FACIAL recognition has the potential to revolutionise the security of our devices, and it's already available on some very popular gadgets – including the iPhone and new iPad Pro.
But what is it, how does it work, and is it racist? We've got all the answers below.
What is facial recognition?
Once the preserve of sci-fi movies, facial recognition is now a mainstream technology.
Basically, it's a way of identifying or verifying who a person by scanning their face with a computer.
Its main use is to make sure a person is who they say there are – like Apple's Face ID, which uses facial recognition to unlock the new iPhone X, iPhone XS, iPhone XR and new iPad Pro.
But it can also be used to identify people in crowds. Chinese police are using smart glasses linked up to a database of faces to spot criminals at railway stations, for instance.
How does facial recognition work? Apple's Face ID explained
There are lots of different ways facial recognition can work.
For example, some Samsung phones use iris scanners to verify your identity using your eyes.
But the most common method of facial recognition will identify features on your entire face.
Apple's Face ID for the iPhone is probably the most well-known facial recognition system, and it's not massively complicated.
Here are the steps your phone takes:
- The phone will use various sensors to work out how much light it needs to illuminate your face
- It then floods your face with infrared light, which is outside the visible spectrum of light
- A dot projector will produce more than 30,000 dots of this invisible light, creating a 3D map of your face
- An infrared camera will then capture images of this dot pattern
Once your phone has all that info, it can use your face's defining features – like your cheekbone shape, or the distance between your eyes – to verify your identity.
It computes a score between 0 and 1, and the closer it is to 1, the more likely it is that your face is the same as the one stored on your iPhone.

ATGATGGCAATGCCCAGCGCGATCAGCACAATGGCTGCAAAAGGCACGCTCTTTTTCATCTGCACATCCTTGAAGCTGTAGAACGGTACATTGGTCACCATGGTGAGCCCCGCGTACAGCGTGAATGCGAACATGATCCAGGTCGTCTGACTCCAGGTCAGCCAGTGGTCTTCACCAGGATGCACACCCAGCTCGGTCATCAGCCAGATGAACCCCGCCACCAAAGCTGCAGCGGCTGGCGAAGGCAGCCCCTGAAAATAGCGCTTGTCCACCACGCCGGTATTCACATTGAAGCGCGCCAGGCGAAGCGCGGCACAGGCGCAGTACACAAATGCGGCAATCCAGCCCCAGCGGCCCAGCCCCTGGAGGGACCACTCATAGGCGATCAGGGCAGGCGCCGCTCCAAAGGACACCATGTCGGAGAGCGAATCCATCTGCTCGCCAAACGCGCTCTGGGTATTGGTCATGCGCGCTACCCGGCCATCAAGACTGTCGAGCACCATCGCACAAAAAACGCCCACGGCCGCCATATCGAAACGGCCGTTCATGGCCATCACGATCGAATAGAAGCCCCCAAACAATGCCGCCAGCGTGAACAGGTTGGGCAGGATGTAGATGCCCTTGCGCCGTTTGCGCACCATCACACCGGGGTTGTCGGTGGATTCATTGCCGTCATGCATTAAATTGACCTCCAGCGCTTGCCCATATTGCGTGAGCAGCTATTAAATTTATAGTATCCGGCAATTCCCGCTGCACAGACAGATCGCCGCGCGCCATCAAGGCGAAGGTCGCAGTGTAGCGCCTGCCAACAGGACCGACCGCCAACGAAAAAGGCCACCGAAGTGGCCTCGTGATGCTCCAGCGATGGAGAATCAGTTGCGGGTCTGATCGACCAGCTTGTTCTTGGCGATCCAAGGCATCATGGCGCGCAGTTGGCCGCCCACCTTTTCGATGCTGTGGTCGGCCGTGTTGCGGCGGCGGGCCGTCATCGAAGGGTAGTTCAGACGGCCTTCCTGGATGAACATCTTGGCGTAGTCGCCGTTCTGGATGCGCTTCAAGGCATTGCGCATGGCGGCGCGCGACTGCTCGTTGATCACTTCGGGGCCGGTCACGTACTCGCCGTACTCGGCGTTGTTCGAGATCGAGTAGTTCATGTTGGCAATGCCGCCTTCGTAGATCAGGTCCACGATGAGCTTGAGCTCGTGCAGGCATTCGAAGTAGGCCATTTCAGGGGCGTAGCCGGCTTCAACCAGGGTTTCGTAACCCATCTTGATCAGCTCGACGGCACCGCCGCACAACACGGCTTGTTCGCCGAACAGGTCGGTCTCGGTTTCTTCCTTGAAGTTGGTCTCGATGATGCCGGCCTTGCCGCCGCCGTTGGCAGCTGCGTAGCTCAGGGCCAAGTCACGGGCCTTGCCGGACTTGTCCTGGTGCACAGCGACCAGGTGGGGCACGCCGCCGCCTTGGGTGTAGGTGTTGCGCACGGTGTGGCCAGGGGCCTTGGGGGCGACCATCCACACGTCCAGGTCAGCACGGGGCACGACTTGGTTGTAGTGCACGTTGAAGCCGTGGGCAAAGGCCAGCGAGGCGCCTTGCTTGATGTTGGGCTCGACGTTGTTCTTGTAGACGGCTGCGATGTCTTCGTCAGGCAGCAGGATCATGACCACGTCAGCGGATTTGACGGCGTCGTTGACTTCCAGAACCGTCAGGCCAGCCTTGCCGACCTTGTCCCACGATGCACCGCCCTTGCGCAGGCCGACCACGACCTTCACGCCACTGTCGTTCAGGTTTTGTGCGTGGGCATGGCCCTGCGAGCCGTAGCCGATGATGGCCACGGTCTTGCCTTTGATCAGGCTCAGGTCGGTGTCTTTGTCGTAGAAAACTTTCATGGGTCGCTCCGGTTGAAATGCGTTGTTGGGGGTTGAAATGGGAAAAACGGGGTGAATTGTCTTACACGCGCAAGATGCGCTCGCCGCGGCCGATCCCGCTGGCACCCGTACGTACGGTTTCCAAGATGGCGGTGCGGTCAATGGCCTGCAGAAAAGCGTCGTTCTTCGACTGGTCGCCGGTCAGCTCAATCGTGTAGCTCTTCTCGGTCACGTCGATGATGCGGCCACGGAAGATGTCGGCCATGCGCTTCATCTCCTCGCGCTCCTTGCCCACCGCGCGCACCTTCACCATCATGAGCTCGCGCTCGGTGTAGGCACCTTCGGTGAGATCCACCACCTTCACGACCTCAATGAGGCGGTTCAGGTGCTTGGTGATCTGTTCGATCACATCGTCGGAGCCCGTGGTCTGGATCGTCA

Apple says there's a one-in-a-million chance of someone else getting into your iPhone with Face ID, although the system has been tricked with twins.
Still, it's arguably better than the alternative: Apple's Touch ID fingerprint scanner has a one-in-50,000 chance if being fooled.
Is facial recognition racist?
As facial recognition systems become more popular, criticisms of the tech are growing.
One of the biggest concerns is about how facial recognition is "racist", potentially because many of the people creating these systems are white males.
Back in December, it emerged that a mum and her son – both Chinese – were both able to access the same iPhone X using Face ID.
The woman's husband contacted Apple, and was reportedly told that it was a rare issue caused by the two users looking very similar.
Google was also implicated in a facial recognition fail, after the company's Photos app algorithm automatically tagged two black people as "gorillas".
To fix this, Google ditched tagging for photos of gorillas and chimpanzees, in a bid to make sure it never happened again.
More recently, the MIT Media Lab found that facial recognition was biased towards white males.
According to a study that tested three different facial recognition systems (including one from Microsoft), the gender of white men was accurately identified 99% of the time.
For white women, this fell to 93%; and for darker-skinned men, the figure was 92%.
But for darker-skinned females, misidentification occurred in a staggering 35% of cases.
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It's unlikely that these examples are due to racist developers creating malicious algorithms. Instead, it's more likely that inherent biases show up in the work of developers.
It's also entirely possible that tracking features on darker skin tones is more difficult, and that developers may need to work harder to correct these apparent biases.
In any case, it's never been proven that facial recognition systems are purposefully "racist", so it's worth taking any such claims with a pinch of salt.
What do you think of Face ID? Let us know in the comments!
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